Food Safety Values, Knowledge, and Practices in Traditional Markets in Nigeria: A Focused Ethnographic Study
Most Agrilinks readers will agree that food safety is an important problem in many low- and middle-income countries: It results in about 600 million global illnesses annually, with a price tag estimated at $20 billion. But how do the people most directly affected by this – the vendors selling food in these markets, and the consumers buying it – feel about it? Do they recognize food safety as an issue? What foods do they perceive as being “safe” or “unsafe,” and what do they see as the main risks? And what, if anything, do they do to mitigate those risks?
Understanding these topics is essential for designing interventions to enable consumers to demand safer food and vendors to deliver it. But to date, there has been surprisingly little in-depth research that has looked at these types of perceptions and beliefs. A new study from EatSafe aims to fill this gap.
We adapted the "focused ethnographic study" approach, which has been applied to other topics related to public health and nutrition but not yet to food safety, to examine the views of vendors and consumers in three markets in Birnin Kebbi, Nigeria. The study used semistructured interviewing, cognitive mapping techniques and market observations.
Consumers generally had a moderate level of concern about foodborne illness and named foodborne illness as a health worry. However, consumers’ concerns about food safety did not seem to be strong enough to prevent consumption of certain foods. Most food was seen as safe, and most food-safety issues were seen as things that could be mitigated with household behaviors such as washing or cooking. The foods seen as safest tended to be processed and packaged products and tubers and grains, whereas the “less-safe” foods in Birnin Kebbi markets included cowpea, beef, local rice and green leafy vegetables.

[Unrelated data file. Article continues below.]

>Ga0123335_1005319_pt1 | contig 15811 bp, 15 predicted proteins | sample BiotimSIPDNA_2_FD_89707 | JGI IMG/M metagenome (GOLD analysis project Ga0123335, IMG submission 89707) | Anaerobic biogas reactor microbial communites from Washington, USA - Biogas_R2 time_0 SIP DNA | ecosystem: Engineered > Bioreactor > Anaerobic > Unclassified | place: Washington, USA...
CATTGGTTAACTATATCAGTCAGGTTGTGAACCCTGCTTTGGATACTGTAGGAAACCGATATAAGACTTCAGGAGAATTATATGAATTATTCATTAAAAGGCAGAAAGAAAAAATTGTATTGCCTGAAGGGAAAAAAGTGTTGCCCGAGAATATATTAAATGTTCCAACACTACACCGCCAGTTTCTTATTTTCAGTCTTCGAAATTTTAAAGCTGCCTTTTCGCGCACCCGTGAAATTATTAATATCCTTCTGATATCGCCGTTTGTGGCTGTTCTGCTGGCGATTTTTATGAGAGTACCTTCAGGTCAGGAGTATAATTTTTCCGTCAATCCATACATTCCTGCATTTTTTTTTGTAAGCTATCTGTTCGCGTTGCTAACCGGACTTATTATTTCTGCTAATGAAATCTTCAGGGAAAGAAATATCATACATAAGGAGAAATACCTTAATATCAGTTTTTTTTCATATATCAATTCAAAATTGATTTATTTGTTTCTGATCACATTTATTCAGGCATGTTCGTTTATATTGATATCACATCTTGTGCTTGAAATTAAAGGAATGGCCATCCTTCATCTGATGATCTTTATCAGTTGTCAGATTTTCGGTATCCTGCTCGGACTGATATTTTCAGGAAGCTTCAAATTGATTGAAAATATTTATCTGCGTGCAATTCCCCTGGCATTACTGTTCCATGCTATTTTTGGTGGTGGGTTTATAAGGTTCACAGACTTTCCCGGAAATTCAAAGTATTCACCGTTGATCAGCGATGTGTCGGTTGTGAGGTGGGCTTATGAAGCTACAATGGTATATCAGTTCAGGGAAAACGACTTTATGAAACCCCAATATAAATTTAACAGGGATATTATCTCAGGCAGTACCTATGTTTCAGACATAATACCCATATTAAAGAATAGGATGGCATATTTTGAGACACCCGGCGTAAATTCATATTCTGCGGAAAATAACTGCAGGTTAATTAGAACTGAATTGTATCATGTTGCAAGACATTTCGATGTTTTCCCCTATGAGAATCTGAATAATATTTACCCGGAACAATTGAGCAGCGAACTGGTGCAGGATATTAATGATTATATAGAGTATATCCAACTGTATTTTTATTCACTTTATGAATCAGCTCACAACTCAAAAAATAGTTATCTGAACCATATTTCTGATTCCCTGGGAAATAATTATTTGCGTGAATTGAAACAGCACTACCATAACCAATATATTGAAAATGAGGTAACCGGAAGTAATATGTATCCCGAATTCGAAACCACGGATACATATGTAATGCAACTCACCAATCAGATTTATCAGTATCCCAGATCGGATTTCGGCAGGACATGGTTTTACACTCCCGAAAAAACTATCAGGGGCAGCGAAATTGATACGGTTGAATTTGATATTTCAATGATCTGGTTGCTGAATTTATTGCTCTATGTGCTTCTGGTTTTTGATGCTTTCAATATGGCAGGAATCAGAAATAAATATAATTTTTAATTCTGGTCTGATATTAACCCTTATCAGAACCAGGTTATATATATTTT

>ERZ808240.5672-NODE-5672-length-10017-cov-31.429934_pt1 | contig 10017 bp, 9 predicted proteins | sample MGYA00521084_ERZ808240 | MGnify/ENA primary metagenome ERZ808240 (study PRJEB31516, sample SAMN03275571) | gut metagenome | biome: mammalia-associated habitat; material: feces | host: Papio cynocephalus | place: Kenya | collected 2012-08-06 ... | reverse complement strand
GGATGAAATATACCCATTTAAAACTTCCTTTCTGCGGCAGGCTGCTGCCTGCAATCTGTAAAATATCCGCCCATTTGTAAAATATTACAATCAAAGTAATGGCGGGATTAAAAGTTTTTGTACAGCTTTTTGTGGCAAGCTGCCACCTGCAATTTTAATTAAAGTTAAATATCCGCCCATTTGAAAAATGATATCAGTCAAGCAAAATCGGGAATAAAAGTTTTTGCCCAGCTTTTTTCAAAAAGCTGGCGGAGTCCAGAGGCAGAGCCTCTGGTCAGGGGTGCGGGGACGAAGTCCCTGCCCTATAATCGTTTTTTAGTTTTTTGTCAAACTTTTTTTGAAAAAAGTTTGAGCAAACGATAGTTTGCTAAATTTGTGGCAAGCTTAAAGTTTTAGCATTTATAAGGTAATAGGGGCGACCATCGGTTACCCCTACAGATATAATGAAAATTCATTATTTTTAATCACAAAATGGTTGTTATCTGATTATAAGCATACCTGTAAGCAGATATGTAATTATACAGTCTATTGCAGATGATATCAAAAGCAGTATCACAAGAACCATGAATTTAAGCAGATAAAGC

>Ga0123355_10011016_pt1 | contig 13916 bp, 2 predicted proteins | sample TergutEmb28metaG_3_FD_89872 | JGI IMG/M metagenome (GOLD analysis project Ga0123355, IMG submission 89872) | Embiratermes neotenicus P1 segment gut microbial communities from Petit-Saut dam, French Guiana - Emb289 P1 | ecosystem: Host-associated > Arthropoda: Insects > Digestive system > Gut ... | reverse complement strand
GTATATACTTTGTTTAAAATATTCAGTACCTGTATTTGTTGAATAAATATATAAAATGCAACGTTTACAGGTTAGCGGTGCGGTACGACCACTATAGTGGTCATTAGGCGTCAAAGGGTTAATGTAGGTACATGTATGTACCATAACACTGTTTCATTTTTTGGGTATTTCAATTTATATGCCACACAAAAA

The main food safety issues consumers worried about were chemicals (including preservatives, pesticides and insecticides) and insects. Cleanliness of the vendor or of the food played some role in steering consumers’ choices but was weighed against other concerns – such as price and product availability. Both men and women played a role in food shopping – but there were gender-related differences noted for how they shopped. Women were seen as “picky” shoppers who would take their time and bargain hard, whereas men were seen as being less discerning and often in a hurry. This suggests a potential leverage point for reaching each gender with tailored messaging.
While vendors were divided in terms of their worry about food safety, all saw clear gradations in food quality and recognized serious quality degradation (i.e., food that was so degraded it was unsafe) as equating to a hard-to-sell product. Similarly, vendors felt that only a minority of consumers were motivated by ensuring they purchased safe food – but that nearly all were determined to get high-quality food. Safety and quality were thus separate but highly interrelated concepts for vendors. Vendors largely agreed with consumers in terms of which foods were the most and least safe. Interestingly, vendors’ competition was constrained by norms about “fair pricing” and strong ties with other vendors, suggesting that collective and collaborative, as opposed to competitive, approaches to improving food safety might be promising in this context.
Overall, the data paint a rich picture of how the people of Birnin Kebbi’s traditional markets conceive of food safety and act on it in their daily lives. Alongside other types of evidence produced by EatSafe partners, such as sourcing vendor stories and a stakeholder map, the results were essential inputs into the design of soon-to-be-launched interventions to improve food safety in Birnin Kebbi and elsewhere in Nigeria.
This blog post was made possible through support provided by Feed the Future through USAID under the terms of Agreement #7200AA19CA00010. The opinions expressed herein are those of the author and do not necessarily reflect the views of USAID or the United States government.